Conscripts' DNA records being added to security database
published : 5 Apr 2019 at 15:26
writer: Abdullah Benjakat
YALA: DNA samples collected from young men registered for conscription this year in the far South will be included in the security database, the commander of the army's Yala task force said on Friday.
Col Chalat Sriwichian said this year, for the first time, DNA testing had been part of the conscription process. The southern border provinces of Yala, Pattani and Narathiwat and four districts of Songkhla were selected for the pilot project.
The DNA records would be included in the security database of conscripts living the far South, he said.
It would later be expanded to cover other provinces.
He was responding to comments on social media about whether the collection and testing of DNA samples from military conscripts in the deep South was lawful or not.
The Yala task force commander said there had been unrest in the southern region for the last 15 years and it was necessary to gain the confidence of the people that evidence used to bring those responsible for the violence to task was accurate. Forensic evidence, particularly DNA tests, was necessary and important, he said.
Enforcement of the law in recent years had led to the detention of a number of southern insurgents and their sympathisers, Col Chalat said.
“DNA tests were conducted four days ago during conscription in each area in the southern border provinces. We did not force our young brothers to undergo DNA testing, but explained and created understanding about it.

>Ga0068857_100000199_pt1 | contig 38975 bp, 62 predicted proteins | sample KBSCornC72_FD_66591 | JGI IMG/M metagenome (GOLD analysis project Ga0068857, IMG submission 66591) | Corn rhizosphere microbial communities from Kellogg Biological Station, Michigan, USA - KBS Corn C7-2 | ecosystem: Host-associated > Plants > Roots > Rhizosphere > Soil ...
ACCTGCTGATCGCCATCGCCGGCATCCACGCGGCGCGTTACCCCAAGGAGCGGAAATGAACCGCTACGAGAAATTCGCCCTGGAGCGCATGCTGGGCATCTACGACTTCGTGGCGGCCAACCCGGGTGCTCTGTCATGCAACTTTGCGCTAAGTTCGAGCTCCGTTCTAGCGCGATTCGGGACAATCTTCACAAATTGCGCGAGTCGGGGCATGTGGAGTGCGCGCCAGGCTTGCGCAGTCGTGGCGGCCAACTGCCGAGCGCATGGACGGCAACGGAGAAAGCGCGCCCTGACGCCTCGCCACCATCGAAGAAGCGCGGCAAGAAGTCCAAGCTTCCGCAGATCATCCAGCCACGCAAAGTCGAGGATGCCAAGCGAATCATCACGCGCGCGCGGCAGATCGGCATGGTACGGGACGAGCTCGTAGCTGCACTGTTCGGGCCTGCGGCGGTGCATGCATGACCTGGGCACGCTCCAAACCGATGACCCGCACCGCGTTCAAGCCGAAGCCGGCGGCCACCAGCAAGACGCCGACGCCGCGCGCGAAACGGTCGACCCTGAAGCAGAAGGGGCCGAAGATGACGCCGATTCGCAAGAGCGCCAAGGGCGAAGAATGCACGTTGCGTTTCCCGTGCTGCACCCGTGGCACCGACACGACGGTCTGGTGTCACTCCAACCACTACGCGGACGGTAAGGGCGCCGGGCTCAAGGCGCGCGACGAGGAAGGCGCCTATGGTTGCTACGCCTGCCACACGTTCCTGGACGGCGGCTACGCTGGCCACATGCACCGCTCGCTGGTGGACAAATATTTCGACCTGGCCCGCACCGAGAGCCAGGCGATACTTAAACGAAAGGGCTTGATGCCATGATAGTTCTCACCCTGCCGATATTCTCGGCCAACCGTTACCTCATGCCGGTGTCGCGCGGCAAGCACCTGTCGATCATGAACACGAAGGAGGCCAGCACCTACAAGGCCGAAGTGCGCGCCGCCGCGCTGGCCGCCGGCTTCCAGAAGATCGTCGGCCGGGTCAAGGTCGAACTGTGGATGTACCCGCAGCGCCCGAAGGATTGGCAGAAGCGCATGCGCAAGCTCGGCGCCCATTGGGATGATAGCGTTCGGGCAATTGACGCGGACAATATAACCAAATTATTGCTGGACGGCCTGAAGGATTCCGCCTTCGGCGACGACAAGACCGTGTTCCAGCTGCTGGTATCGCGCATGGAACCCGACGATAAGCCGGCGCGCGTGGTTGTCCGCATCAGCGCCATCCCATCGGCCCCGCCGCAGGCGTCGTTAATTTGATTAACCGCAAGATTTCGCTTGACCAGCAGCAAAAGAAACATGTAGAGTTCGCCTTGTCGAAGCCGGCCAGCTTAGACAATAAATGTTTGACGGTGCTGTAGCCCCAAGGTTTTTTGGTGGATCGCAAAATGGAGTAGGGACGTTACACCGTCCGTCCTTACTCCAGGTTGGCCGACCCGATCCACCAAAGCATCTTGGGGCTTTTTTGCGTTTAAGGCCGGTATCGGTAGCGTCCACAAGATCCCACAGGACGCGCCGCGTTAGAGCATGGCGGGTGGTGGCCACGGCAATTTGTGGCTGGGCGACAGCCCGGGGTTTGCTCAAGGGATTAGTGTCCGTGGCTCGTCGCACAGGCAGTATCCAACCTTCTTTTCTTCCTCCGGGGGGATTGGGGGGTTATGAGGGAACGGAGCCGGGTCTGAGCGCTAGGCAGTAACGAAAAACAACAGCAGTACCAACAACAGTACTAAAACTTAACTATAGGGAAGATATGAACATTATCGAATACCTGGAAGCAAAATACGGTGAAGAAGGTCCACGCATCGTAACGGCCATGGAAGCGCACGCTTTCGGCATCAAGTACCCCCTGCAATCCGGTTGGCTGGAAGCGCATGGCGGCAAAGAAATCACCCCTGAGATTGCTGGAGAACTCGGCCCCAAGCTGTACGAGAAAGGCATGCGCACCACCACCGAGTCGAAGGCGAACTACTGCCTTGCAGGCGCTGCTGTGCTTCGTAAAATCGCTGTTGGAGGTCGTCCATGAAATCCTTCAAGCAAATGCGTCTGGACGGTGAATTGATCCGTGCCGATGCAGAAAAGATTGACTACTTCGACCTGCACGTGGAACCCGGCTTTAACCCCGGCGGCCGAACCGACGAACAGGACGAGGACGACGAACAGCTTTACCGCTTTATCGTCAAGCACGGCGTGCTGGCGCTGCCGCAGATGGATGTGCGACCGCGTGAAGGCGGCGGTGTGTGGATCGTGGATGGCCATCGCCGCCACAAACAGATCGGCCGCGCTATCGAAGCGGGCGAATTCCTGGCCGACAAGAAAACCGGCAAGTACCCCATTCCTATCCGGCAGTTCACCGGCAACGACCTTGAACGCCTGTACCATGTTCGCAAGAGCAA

"They cooperated and undertook the tests voluntarily. In some areas, some young brothers did not want to undergo DNA testing and we did not do it. We think that explaining the reasons for taking DNA samples and then letting them decide whether to cooperate voluntarily is better,’’ he said.
In Yala, a total of 3,677 young men registered for conscription this year. Less than 1% of them did not want to give a DNA sample for testing, Col Chalat said.
Just because they did not agree did not mean they were suspects in security cases. But officers responsible for security may have doubts about why they refused.
Security officers based in the deep South, particularly volunteer rangers and defence volunteers, were also asked to undergo DNA tests. Their weapons were also examined forensically, he said.
DNA tests would be useful in proving their innocence in the event of allegations that some attacks were the work of the security forces themselves, the task force commander said.
Young men register for the draft in the deep South this year. (Photo by Abdullah Benjakat)